"People have already built small quantum computers," says Sandia researcher Ryan Camacho. "Maybe the first useful one won't be a single giant quantum computer...

Im Focus: New Products - Highlights of COMPAMED 2016

COMPAMED has become the leading international marketplace for suppliers of medical manufacturing. The trade fair, which takes place every November and is co-located to MEDICA in Dusseldorf, has been steadily growing over the past years and shows that medical technology remains a rapidly growing market.

In 2016, the joint pavilion by the IVAM Microtechnology Network, the Product Market “High-tech for Medical Devices”, will be located in Hall 8a again and will...

Im Focus: Ultra-thin ferroelectric material for next-generation electronics

'Ferroelectric' materials can switch between different states of electrical polarization in response to an external electric field. This flexibility means they show promise for many applications, for example in electronic devices and computer memory. Current ferroelectric materials are highly valued for their thermal and chemical stability and rapid electro-mechanical responses, but creating a material that is scalable down to the tiny sizes needed for technologies like silicon-based semiconductors (Si-based CMOS) has proven challenging.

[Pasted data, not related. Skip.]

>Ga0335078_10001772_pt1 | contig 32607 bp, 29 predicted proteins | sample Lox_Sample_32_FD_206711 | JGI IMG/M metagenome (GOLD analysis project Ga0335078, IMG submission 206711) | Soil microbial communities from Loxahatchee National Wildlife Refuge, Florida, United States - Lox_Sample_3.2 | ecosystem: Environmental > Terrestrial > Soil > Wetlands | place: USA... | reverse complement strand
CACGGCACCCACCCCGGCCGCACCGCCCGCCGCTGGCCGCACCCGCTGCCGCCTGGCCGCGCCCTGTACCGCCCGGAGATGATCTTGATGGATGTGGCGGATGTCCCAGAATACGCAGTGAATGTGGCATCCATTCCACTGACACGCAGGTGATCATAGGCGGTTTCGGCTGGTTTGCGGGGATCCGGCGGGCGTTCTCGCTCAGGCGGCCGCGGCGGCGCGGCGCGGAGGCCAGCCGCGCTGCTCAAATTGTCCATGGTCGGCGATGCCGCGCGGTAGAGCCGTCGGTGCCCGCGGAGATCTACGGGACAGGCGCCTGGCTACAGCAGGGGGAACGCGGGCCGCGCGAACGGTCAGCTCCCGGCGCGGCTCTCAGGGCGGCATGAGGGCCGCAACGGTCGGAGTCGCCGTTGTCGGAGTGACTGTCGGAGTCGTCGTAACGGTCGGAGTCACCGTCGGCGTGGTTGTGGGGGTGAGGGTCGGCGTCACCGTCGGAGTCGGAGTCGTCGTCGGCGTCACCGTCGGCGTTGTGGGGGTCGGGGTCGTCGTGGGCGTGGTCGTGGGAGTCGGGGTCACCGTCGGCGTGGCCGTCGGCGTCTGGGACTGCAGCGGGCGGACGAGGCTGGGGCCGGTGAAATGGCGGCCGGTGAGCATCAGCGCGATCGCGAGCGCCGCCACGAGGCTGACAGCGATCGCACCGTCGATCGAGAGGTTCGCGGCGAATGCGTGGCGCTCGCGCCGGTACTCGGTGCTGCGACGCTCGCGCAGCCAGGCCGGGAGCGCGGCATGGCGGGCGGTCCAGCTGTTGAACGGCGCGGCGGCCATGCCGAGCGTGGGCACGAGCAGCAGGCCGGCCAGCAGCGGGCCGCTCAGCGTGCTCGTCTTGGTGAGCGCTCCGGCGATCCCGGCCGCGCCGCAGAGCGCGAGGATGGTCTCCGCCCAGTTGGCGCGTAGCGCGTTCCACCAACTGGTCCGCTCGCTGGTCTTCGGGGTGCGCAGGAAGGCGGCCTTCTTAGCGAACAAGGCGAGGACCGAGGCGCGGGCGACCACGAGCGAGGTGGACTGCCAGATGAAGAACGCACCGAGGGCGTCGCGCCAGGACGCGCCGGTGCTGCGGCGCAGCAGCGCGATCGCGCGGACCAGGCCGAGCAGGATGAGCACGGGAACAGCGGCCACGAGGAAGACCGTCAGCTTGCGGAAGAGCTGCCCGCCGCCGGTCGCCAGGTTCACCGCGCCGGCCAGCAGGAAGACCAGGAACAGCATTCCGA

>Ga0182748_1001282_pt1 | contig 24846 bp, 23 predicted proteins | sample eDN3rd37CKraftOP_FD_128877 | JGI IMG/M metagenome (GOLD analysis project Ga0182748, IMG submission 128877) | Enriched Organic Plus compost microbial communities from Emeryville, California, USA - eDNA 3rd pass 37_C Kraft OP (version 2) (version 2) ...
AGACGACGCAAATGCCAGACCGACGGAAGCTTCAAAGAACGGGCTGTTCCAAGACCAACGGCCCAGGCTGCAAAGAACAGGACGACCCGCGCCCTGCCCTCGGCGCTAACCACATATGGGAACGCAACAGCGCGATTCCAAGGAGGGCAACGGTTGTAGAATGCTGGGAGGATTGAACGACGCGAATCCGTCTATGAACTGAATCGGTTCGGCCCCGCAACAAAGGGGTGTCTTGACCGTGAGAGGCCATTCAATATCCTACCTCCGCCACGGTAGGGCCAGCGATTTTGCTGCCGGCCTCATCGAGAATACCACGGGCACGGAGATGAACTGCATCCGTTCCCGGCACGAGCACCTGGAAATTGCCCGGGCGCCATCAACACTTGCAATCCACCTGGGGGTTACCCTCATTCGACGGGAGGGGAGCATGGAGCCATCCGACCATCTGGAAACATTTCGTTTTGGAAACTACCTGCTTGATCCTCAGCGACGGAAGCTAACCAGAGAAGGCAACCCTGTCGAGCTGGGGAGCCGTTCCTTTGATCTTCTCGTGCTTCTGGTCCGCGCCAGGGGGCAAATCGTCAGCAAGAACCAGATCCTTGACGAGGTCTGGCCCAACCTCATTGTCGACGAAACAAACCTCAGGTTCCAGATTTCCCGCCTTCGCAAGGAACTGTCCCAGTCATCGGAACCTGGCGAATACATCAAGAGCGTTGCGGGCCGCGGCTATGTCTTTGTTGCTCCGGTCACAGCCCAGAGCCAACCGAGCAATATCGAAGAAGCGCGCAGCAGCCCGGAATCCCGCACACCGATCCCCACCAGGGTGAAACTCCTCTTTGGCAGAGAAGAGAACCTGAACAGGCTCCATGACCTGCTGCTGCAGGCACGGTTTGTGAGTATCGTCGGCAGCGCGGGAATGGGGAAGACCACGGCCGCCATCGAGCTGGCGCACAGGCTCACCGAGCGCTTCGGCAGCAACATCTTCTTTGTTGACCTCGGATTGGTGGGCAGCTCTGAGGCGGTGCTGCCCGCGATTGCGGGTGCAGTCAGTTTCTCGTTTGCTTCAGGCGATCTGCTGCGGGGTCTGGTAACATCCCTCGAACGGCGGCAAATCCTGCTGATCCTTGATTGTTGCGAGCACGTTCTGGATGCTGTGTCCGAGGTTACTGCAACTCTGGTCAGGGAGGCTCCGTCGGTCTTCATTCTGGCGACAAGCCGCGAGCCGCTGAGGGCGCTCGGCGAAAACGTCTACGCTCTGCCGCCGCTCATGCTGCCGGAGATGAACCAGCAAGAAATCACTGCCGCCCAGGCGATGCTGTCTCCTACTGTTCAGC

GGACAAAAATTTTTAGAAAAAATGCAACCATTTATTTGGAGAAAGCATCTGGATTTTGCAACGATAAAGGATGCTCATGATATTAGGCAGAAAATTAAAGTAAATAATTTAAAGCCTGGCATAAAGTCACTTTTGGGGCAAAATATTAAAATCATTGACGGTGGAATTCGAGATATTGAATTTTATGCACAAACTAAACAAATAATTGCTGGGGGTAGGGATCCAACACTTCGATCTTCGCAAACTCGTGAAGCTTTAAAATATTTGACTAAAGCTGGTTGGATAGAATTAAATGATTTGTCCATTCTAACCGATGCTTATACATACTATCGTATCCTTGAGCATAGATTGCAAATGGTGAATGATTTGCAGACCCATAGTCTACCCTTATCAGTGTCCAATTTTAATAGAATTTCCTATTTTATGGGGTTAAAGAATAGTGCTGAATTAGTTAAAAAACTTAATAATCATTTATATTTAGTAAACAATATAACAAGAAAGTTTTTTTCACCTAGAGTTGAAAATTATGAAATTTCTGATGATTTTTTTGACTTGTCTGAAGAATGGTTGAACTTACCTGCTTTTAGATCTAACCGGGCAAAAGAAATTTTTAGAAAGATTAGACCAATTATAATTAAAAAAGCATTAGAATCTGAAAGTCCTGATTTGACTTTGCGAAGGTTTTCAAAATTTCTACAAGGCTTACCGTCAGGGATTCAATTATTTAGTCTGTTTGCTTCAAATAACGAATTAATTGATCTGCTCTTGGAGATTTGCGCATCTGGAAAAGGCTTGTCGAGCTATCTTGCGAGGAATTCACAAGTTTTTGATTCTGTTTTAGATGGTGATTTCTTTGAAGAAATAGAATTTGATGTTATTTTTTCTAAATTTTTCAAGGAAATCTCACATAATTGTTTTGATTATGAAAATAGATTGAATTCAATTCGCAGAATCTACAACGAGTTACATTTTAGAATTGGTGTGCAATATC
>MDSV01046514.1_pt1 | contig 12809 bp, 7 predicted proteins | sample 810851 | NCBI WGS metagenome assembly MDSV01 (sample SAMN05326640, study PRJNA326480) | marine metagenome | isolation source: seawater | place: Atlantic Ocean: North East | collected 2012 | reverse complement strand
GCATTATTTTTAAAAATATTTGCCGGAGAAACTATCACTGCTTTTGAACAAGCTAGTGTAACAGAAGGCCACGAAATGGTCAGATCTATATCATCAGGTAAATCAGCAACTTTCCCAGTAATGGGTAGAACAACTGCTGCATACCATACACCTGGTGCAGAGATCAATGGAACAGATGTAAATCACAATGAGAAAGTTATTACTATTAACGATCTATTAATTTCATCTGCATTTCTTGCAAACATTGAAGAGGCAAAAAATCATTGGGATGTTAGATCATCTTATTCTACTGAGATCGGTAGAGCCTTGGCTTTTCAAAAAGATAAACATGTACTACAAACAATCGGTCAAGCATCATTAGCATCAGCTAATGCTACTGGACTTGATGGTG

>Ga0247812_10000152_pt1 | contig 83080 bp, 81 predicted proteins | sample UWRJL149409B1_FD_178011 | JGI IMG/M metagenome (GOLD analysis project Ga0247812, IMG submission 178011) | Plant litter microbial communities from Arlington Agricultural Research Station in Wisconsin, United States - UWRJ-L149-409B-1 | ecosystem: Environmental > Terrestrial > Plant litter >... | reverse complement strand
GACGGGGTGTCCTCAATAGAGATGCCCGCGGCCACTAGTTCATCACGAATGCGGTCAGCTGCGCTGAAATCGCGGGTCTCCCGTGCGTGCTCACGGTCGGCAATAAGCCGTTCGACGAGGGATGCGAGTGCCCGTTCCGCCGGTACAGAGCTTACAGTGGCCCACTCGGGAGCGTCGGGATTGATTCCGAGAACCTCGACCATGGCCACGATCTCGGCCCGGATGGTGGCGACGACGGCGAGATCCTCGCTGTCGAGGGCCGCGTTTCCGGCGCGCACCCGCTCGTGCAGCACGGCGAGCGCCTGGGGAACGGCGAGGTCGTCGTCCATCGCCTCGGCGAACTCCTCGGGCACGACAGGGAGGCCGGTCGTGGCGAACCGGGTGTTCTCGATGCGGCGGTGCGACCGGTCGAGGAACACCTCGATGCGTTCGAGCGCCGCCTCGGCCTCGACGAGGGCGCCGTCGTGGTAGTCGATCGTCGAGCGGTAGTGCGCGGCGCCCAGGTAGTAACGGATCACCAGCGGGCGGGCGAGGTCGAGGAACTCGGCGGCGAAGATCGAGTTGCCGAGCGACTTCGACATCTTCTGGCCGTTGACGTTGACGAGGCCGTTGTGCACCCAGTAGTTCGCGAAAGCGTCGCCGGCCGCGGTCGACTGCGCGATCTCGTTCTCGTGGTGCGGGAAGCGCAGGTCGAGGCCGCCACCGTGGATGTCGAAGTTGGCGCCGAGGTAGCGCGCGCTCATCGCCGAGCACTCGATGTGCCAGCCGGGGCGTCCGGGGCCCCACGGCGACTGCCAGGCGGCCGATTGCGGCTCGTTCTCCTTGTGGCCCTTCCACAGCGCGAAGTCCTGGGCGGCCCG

Now, Hiroshi Funakubo and co-workers at the Tokyo Institute of Technology, in collaboration with researchers across Japan, have conducted experiments to...

All Focus news of the innovation-report >>>



Event News

#IC2S2: When Social Science meets Computer Science - GESIS will host the IC2S2 conference 2017

14.10.2016 | Event News

Agricultural Trade Developments and Potentials in Central Asia and the South Caucasus

14.10.2016 | Event News

World Health Summit – Day Three: A Call to Action

12.10.2016 | Event News

Latest News

Resolving the mystery of preeclampsia

21.10.2016 | Health and Medicine

Stanford researchers create new special-purpose computer that may someday save us billions

21.10.2016 | Information Technology

From ancient fossils to future cars

21.10.2016 | Materials Sciences

More VideoLinks >>>